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Learning “Blooms” at SCOE Campus with SMUD Solar SunFlower

Program Promotes Math and Science Learning at Campus for Special Needs Students

Board members pull ribbon and wrapping off base of solar panels

Sacramento County Board of Education Trustees help Frankie McDermott, SMUD Director of Customer Services, and County Superintende​​nt David Gordon unveil the new solar SunFlower at Leo A. Palmiter Jr./Sr. High School.

The solar SunFlower at the Leo A. Palmiter Jr./Sr. High School campus vaguely resembles an actual flower. However, both Sacramento County Office of Education (SCOE) and SMUD officials hope the towering solar collector will help cultivate an increasing interest in math and science for middle and high school students.

Funded by SMUD's voluntary Community Solar Program, the SunFlower was installed at the 7th-through-12th-grade Arden area site serving two campuses: Palmiter provides education for special needs students with the primary disability of Emotional Disturbance (ED). Elinor Lincoln Hickey Jr./Sr. High School is a community school providing students an opportunity to continue their education and experience a significant, positive change in their lives.

The 18-foot-high SunFlower, unveiled at a ceremony on October 1, is topped by six solar panels able to generate a total of 400 watts of electricity. Using the SunFlower as an outdoor learning lab, students can rotate the panels to different positions and then see how much electricity the sun produces. Students will also be able to plug iPods, laptops, and other electronics into the SunFlower through an array of ports, including 12-volt and USB outlets.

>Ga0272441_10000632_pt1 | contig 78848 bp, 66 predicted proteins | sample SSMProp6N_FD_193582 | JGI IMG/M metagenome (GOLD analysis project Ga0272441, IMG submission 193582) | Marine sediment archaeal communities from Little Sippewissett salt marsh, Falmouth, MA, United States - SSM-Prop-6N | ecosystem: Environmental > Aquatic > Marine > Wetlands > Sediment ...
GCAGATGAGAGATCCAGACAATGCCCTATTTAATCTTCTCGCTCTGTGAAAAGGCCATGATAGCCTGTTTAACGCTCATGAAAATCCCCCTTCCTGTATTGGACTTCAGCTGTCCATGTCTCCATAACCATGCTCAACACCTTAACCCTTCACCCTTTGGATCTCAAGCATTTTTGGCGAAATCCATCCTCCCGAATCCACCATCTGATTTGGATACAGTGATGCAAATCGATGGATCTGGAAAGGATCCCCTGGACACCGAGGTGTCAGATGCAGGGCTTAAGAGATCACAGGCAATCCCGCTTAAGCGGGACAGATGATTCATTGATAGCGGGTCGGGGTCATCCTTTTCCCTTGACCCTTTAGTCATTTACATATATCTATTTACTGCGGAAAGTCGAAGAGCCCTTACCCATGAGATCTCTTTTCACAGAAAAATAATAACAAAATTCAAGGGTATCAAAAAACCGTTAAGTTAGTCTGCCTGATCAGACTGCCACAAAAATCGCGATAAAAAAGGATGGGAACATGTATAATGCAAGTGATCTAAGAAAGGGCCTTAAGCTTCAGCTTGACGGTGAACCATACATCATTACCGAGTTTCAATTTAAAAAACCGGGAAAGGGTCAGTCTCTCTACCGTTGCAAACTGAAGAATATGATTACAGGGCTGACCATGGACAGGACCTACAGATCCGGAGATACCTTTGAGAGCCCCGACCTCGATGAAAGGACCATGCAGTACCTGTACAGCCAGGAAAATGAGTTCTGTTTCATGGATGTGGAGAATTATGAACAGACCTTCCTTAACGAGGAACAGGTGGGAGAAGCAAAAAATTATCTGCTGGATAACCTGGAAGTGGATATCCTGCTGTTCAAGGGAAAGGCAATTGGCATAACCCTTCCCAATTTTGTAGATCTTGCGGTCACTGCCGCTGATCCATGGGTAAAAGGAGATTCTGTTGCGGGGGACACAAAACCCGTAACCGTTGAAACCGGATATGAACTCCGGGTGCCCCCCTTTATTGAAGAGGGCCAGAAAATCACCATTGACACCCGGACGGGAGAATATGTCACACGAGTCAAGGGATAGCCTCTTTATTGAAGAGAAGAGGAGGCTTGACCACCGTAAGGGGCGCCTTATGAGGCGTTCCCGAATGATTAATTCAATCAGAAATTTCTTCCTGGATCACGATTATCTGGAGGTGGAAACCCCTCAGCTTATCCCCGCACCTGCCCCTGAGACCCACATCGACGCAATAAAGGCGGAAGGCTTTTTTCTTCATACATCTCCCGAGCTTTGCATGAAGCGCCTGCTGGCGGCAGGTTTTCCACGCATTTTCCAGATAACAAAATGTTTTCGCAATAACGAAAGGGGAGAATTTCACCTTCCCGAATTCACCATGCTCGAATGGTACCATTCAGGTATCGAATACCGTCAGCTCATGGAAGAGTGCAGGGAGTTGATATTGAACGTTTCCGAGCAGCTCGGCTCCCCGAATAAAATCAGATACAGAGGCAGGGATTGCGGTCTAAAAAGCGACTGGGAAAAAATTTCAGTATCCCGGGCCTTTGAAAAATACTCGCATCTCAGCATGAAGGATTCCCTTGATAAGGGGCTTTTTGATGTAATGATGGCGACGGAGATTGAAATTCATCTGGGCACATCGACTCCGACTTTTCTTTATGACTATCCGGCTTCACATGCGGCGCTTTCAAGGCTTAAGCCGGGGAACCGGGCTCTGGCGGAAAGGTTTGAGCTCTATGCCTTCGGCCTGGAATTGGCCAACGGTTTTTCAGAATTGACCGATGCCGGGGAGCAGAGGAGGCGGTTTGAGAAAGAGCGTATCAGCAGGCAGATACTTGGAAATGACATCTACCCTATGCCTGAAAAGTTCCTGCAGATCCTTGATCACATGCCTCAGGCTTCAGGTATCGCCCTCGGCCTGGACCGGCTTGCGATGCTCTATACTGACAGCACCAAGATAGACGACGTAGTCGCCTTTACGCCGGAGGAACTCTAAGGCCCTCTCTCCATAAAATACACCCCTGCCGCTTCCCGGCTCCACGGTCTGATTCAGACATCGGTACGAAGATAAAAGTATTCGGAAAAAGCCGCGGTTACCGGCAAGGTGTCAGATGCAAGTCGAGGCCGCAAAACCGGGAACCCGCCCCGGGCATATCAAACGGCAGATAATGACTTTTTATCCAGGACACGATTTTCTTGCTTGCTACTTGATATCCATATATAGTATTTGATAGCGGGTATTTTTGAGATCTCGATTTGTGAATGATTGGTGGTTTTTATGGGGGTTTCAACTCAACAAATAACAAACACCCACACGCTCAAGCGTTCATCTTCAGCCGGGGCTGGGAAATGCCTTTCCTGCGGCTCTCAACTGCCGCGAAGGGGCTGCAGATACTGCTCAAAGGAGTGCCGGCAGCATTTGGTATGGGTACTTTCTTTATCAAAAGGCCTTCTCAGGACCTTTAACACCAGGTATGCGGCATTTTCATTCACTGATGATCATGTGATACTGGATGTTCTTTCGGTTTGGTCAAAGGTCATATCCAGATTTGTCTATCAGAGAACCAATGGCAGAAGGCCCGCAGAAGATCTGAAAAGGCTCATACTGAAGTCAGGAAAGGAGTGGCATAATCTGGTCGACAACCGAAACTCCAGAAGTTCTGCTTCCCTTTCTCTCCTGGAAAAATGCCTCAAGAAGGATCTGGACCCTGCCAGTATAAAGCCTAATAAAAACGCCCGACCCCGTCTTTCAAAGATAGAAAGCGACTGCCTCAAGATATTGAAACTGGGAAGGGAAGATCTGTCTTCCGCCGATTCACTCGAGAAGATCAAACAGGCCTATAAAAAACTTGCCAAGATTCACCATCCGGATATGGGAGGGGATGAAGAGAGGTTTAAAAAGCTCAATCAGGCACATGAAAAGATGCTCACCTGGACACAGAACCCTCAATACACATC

"We are excited about this project on many levels," said Sacramento County Superintendent of Schools David W. Gordon. "Not only are we adding a renewable energy component to our math and science curriculum, we are also helping our students gain insight into the possible job opportunities generated by solar energy."

After turning the solar panels, using a giant wheel, and adjusting the angle of the panels, students can study gauges to determine changes in the voltage and current being generated. The energy readings are then stored in a digital data recorder, which uploads the information to a website where students can use the data to perform calculations and conduct experiments.

"To see students' reactions and to hear the questions they ask about the technology is worth every cent of the cost," said Brent Sloan, SMUD project manager for the SunFlower. "The SunFlower delivers practical knowledge. Their curiosity is instant. You can see the wheels turning in their thought processes in ways that they probably wouldn't if this were only theoretical."

SMUD is partnering on Community Solar SunFlower projects with the Sacramento City, Elk Grove, San Juan, and Twin Rivers Unified school districts, as well SCOE.

Funding for the SunFlowers comes from customers who voluntarily contribute to the Community Solar Program which uses solar energy and solar installations to raise awareness of solar energy's role in the community and its place in the environment.

Sun shining between gaps in solar panels overhead